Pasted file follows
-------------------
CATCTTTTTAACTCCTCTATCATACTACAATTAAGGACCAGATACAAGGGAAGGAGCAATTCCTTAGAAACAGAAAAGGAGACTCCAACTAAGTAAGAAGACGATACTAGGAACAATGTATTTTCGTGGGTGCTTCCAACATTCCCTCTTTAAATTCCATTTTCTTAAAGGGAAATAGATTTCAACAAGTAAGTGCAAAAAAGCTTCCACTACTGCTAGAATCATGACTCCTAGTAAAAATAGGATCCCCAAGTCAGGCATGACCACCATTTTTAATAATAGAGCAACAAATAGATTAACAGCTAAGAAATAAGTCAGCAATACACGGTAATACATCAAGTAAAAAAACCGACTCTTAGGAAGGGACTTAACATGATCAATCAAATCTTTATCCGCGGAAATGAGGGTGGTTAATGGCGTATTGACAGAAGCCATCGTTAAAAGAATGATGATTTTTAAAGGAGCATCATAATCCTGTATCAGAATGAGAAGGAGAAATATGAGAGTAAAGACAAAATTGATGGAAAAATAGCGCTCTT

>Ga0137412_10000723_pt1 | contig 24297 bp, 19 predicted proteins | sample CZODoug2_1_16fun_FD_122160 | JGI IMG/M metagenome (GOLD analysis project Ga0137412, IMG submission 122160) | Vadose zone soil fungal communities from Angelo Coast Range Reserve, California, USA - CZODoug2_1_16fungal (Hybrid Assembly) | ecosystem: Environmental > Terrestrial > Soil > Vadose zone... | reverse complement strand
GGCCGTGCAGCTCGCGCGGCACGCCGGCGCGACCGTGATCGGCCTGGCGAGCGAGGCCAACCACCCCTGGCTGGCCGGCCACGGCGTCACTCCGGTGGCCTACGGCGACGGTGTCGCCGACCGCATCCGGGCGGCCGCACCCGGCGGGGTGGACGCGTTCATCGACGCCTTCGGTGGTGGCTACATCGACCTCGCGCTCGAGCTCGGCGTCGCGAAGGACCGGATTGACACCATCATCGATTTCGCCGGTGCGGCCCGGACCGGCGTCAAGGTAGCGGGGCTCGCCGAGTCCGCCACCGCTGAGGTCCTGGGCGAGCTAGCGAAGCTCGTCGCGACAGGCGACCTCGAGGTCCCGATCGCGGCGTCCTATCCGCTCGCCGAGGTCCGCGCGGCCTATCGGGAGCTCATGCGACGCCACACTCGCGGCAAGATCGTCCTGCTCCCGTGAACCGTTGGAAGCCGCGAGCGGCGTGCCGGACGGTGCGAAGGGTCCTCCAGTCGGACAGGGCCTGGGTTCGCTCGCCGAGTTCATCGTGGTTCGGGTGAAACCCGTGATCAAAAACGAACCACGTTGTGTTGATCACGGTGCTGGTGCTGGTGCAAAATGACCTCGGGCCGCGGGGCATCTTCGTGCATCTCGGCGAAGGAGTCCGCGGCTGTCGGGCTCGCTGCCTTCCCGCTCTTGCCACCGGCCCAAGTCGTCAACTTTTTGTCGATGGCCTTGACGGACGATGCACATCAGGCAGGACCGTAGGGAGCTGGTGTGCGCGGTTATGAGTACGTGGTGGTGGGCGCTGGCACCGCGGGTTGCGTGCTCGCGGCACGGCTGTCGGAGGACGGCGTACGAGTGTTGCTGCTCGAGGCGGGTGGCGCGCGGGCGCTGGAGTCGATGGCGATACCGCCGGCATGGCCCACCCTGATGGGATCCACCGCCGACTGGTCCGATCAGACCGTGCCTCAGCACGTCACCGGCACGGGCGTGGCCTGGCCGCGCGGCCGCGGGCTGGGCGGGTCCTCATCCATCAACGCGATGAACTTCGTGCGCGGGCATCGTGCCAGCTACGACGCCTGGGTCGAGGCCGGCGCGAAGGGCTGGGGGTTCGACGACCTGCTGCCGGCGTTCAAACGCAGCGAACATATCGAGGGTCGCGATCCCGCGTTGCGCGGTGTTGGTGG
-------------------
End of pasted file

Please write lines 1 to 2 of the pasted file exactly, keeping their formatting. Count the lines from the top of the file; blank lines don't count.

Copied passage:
CATCTTTTTAACTCCTCTATCATACTACAATTAAGGACCAGATACAAGGGAAGGAGCAATTCCTTAGAAACAGAAAAGGAGACTCCAACTAAGTAAGAAGACGATACTAGGAACAATGTATTTTCGTGGGTGCTTCCAACATTCCCTCTTTAAATTCCATTTTCTTAAAGGGAAATAGATTTCAACAAGTAAGTGCAAAAAAGCTTCCACTACTGCTAGAATCATGACTCCTAGTAAAAATAGGATCCCCAAGTCAGGCATGACCACCATTTTTAATAATAGAGCAACAAATAGATTAACAGCTAAGAAATAAGTCAGCAATACACGGTAATACATCAAGTAAAAAAACCGACTCTTAGGAAGGGACTTAACATGATCAATCAAATCTTTATCCGCGGAAATGAGGGTGGTTAATGGCGTATTGACAGAAGCCATCGTTAAAAGAATGATGATTTTTAAAGGAGCATCATAATCCTGTATCAGAATGAGAAGGAGAAATATGAGAGTAAAGACAAAATTGATGGAAAAATAGCGCTCTT

>Ga0137412_10000723_pt1 | contig 24297 bp, 19 predicted proteins | sample CZODoug2_1_16fun_FD_122160 | JGI IMG/M metagenome (GOLD analysis project Ga0137412, IMG submission 122160) | Vadose zone soil fungal communities from Angelo Coast Range Reserve, California, USA - CZODoug2_1_16fungal (Hybrid Assembly) | ecosystem: Environmental > Terrestrial > Soil > Vadose zone... | reverse complement strand